Eva Marie Saint, for example, gave one of my all-time favorite performances in Alfred Hitchcock’s 1959 classic, “North by Northwest.” Her character was smart and very sexually forward (for 1959, especially), and she showed more acting ability there than Marilyn ever did. Eva Marie Saint won the Supporting Actress Oscar for playing opposite Marlon Brando in “On the Waterfront.” These are two amazing performances, two of the best ever, but I can’t imagine anyone reading this and thinking, “Oh yeah!! Eva Marie Saint! Now SHE was a movie star!”

She wasn’t. Marilyn Monroe is a movie star.

Marilyn Monroe is THE movie star.

As I watched this silly Top Ten Movie Couples Who Truly Loathed Each Other thing on YouTube, I was mildly surprised by some of them. Patrick Swayze and Jennifer Grey in “Dirty Dancing”? Okay. Hmm. Weird. Leonardo DiCaprio and Claire Danes in “Romeo and Juliet”? It was funny how they described their dislike: Claire thought Leo wasn’t serious enough when they weren’t shooting—he was joking around with the crew, etc.—while Leo found Claire to be priggish and uptight. I get that. Richard Gere and Debra Winger in “An Officer and a Gentleman”? Hardly a surprise: two great actors, with egos as big as their careers were at the time.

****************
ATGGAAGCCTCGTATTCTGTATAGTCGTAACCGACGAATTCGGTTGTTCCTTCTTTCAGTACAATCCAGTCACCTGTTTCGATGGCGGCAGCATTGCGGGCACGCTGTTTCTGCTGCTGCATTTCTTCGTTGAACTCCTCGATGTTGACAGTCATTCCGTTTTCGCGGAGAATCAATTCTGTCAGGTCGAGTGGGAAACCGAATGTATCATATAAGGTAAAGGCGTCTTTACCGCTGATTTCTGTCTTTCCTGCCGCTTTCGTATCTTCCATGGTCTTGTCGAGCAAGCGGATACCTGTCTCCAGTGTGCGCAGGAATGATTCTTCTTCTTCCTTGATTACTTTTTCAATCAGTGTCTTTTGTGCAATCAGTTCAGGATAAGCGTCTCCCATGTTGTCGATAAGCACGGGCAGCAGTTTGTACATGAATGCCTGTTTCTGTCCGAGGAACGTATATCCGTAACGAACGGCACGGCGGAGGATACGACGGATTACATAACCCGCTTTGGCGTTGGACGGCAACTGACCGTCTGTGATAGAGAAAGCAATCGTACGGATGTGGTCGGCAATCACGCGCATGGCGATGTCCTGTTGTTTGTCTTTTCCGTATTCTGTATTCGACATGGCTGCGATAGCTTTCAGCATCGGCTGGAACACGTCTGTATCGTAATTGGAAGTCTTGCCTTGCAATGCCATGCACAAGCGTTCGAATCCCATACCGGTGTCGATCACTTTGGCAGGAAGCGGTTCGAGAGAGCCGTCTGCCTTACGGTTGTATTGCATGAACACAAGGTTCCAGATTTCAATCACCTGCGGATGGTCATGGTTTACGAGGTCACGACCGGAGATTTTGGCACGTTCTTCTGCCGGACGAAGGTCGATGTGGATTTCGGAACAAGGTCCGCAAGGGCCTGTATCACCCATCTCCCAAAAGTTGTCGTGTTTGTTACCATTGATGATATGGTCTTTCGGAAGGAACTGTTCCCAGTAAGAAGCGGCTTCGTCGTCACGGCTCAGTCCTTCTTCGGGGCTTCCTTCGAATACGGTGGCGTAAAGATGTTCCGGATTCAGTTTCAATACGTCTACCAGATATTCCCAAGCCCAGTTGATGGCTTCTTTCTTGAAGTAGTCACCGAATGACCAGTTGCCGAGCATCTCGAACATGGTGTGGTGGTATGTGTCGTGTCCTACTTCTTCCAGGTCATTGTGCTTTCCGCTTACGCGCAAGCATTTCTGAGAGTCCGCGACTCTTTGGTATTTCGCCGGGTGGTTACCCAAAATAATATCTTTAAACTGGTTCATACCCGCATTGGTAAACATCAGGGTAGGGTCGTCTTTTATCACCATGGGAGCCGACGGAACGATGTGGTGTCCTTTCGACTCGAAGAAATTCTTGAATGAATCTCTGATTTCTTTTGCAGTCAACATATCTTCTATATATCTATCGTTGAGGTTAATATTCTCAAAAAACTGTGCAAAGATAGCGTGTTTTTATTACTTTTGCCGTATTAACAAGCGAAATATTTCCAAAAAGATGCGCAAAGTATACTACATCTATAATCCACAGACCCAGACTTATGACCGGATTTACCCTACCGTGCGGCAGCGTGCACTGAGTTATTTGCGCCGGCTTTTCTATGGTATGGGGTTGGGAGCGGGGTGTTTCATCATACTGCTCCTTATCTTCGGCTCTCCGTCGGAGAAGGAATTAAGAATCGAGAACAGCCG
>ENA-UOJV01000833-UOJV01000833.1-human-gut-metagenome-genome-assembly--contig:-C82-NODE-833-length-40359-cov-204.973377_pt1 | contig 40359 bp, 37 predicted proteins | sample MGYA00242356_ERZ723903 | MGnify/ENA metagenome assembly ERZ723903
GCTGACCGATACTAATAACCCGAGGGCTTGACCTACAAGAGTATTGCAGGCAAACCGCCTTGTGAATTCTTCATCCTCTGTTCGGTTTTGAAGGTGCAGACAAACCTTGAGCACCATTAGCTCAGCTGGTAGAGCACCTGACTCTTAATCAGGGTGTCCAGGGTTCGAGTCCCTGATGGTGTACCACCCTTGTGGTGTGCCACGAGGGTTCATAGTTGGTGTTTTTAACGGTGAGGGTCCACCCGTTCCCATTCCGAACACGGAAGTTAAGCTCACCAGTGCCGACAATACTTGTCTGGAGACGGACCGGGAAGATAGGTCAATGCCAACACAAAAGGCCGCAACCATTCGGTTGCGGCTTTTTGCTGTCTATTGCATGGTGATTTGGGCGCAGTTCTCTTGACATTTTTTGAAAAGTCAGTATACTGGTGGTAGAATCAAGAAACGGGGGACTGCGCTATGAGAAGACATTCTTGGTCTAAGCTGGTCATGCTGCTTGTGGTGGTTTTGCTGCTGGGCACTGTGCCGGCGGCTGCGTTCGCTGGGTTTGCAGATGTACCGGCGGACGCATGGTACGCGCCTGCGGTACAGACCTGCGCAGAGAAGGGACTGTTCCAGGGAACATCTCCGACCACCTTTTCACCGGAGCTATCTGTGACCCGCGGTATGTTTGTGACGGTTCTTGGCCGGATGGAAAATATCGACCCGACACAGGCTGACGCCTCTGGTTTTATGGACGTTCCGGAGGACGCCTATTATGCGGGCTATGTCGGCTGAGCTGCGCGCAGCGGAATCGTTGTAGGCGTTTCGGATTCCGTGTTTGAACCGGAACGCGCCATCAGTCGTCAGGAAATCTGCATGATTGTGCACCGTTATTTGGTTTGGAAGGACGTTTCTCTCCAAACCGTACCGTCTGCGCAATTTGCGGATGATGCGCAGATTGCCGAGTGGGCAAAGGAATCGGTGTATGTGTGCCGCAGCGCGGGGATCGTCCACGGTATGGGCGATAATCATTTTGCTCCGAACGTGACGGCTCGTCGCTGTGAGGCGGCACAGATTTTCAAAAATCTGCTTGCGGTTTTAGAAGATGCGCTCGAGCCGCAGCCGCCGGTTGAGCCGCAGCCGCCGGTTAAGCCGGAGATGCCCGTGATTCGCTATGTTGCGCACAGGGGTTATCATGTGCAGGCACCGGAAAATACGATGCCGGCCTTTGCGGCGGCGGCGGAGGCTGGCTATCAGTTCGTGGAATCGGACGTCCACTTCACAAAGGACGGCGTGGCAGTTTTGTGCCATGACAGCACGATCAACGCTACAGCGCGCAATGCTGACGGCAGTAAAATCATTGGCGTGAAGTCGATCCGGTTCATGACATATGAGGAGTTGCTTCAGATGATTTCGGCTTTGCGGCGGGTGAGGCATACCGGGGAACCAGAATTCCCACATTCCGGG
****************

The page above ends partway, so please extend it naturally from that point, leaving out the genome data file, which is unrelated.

But when the countdown hit Sir Laurence and Marilyn, I laughed my ass off. “Of freakin’ COURSE they didn’t like each other!! He’s possibly the greatest stage and screen actor of last century, and she has all of the acting skill you’d expect from the 1947 Miss California Artichoke Queen!” (To be fair, Olivier was knighted by the Queen of England, but he was never an Artichoke Queen, or King, or Jack, or whatever the male equivalent is when dealing with artichokean honors)